While I’m generally sceptical of most arguments about the consequences of a Yes vote, both negative and positive, Alan Trench raises a formidable point about the diffficulty of the negotiation. The key points to be negotiated, he suggests, are
- the physical border
- arrangements for the movement oof persons
- the EU
- the National Debt
- assets and liabilities
- nuclear bases
- Benefits administration, and
- mechanisms for resolution of disputes.
That’s not the full list – others include community security, policing (are we going to have extradition proceedings?), energy, telecoms, information sharing, the Crown Estate and air traffic.
Trench goes on to make a telling point. The main thing that the UK wants of Scotland is simple: to remain in the UK. Once that point is decided, Scotland doesn’t have much to bargain with. So the negotiation will be an assymetric one, where Scotland asks for things and rUK says yea or nay. And all Scotland really has to set against its requests is the debt – despite what so many people are saying, it doesn’t have to accept responsibility for the debt if the UK keeps all the balancing assets, and it might yet have to walk away without either.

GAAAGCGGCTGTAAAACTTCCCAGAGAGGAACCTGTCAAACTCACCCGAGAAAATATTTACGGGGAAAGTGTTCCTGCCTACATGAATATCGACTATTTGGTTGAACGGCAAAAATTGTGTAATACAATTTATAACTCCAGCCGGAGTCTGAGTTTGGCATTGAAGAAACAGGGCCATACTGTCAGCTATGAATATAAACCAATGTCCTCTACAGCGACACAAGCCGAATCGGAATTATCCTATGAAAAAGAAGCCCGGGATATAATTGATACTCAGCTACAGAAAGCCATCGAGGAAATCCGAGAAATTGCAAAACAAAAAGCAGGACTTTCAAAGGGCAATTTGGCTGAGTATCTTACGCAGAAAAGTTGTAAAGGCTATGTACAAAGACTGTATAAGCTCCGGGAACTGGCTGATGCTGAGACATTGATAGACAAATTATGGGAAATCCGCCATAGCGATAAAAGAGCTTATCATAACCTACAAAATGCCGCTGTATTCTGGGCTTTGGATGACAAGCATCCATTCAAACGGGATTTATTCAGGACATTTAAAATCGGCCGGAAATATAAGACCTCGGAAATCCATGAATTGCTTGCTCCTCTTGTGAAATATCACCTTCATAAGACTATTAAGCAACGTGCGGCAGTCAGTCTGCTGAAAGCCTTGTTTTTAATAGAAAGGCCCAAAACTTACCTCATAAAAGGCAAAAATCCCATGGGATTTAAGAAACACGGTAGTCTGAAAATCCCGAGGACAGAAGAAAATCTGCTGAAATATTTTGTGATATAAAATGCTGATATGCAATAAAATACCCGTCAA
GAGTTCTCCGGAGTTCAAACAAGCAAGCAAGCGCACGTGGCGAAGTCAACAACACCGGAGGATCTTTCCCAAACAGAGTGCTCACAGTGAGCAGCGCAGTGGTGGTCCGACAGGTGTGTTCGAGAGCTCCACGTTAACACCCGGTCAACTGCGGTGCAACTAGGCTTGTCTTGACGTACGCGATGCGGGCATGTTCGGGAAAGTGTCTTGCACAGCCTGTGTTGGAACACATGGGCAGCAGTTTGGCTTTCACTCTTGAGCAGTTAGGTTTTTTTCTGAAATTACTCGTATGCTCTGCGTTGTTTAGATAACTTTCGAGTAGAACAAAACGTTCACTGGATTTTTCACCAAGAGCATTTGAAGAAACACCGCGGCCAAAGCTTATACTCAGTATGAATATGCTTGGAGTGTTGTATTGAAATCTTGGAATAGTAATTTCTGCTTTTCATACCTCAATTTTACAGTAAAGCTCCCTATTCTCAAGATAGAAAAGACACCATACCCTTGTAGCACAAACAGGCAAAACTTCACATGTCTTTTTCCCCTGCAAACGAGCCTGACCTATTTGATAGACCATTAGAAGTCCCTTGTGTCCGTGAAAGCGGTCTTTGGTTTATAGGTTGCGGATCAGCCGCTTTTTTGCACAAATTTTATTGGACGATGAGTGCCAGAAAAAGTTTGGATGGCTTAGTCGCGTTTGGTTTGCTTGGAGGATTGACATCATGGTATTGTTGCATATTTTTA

With good will, the negotiation could be done rapidly; but I see no reason to suppose that the good will is there. In other cases where countries have become independent – Slovakia comes to mind – many of the issues are unresolved years later. That’s one of the reasons, by the way, that I’m sceptical about the arguments on consequences. The weather will not change, Scotland will not be immediately invaded, and there won’t (will all respect to the Deutsche Bank spokesman) be a great depression. The most likely outcome is that not much will happen, and that (as happened in Ireland) people will be moaning how little was achieved fifty years on. That, yes or no, is what we need to avoid.